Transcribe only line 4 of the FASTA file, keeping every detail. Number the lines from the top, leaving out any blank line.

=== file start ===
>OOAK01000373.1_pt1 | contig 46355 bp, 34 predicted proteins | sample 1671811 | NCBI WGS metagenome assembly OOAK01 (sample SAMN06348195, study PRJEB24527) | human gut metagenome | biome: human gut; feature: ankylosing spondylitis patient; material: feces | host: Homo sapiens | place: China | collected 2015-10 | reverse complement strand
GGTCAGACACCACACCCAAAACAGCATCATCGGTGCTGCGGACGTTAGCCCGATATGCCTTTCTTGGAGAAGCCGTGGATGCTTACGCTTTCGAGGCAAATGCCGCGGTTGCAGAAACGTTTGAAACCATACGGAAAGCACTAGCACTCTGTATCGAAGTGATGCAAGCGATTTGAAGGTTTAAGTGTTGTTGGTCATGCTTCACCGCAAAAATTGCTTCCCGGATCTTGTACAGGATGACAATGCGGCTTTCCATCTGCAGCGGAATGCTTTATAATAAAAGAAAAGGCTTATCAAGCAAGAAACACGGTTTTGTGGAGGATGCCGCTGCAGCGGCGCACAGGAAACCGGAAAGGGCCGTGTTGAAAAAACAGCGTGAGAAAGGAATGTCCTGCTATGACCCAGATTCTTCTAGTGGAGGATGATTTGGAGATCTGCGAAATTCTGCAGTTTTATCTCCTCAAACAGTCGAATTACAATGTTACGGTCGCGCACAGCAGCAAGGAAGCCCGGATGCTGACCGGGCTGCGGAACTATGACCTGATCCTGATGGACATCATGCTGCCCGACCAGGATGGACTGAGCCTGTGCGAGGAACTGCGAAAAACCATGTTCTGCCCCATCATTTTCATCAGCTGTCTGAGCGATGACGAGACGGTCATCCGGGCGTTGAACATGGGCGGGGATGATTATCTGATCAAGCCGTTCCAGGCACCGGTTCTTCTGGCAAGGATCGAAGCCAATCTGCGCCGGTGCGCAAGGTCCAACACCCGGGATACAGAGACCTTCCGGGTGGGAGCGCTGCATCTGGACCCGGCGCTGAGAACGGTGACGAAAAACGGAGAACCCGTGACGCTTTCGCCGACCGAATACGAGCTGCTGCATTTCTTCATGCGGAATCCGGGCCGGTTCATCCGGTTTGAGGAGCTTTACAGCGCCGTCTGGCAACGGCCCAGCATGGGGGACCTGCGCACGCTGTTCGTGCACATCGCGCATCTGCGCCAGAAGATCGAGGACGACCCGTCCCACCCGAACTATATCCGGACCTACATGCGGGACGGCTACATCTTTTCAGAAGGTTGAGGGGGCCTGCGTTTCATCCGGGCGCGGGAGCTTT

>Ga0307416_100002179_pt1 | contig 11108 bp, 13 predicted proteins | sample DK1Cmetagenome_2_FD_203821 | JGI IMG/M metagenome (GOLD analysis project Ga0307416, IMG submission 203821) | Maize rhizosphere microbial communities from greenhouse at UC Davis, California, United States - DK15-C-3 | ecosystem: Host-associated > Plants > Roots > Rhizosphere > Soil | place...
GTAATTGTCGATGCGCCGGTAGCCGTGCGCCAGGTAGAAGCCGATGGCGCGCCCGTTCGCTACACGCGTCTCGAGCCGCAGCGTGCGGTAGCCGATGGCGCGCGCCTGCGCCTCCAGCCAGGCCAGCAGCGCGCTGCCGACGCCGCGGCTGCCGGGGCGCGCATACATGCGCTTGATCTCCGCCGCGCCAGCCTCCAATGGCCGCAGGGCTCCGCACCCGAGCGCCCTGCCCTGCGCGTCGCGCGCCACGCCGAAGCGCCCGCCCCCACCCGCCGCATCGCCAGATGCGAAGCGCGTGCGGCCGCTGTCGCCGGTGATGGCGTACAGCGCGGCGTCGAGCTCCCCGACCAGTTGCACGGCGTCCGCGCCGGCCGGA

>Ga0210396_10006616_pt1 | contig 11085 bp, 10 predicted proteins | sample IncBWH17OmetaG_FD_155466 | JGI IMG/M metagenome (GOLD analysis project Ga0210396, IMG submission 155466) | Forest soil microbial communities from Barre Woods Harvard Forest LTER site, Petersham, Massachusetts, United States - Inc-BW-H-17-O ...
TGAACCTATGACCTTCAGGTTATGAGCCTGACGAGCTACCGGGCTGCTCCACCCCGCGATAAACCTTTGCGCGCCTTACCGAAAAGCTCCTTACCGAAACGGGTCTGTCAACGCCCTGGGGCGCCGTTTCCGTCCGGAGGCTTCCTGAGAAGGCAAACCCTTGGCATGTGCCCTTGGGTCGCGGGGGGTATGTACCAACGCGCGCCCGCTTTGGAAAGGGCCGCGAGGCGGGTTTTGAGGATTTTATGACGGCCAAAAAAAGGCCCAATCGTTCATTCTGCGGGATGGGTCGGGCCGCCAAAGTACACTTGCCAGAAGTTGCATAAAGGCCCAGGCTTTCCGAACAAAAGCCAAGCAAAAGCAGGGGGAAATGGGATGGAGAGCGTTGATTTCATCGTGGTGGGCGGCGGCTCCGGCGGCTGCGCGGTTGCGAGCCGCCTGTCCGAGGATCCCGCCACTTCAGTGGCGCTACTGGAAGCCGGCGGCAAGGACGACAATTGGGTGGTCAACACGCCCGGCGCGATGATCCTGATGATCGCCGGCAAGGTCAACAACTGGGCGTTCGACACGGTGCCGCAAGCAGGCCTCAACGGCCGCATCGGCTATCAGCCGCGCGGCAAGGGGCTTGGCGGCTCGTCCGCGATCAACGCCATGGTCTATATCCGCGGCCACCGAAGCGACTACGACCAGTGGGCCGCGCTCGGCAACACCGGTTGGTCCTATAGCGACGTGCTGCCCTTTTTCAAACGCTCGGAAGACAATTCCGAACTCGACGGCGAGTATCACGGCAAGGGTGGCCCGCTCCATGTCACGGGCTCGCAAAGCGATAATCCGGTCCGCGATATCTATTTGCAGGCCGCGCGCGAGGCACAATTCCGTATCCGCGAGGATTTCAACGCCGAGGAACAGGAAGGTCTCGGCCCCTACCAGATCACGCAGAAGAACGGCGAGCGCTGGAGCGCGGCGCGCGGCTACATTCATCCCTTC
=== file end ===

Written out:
GTAATTGTCGATGCGCCGGTAGCCGTGCGCCAGGTAGAAGCCGATGGCGCGCCCGTTCGCTACACGCGTCTCGAGCCGCAGCGTGCGGTAGCCGATGGCGCGCGCCTGCGCCTCCAGCCAGGCCAGCAGCGCGCTGCCGACGCCGCGGCTGCCGGGGCGCGCATACATGCGCTTGATCTCCGCCGCGCCAGCCTCCAATGGCCGCAGGGCTCCGCACCCGAGCGCCCTGCCCTGCGCGTCGCGCGCCACGCCGAAGCGCCCGCCCCCACCCGCCGCATCGCCAGATGCGAAGCGCGTGCGGCCGCTGTCGCCGGTGATGGCGTACAGCGCGGCGTCGAGCTCCCCGACCAGTTGCACGGCGTCCGCGCCGGCCGGA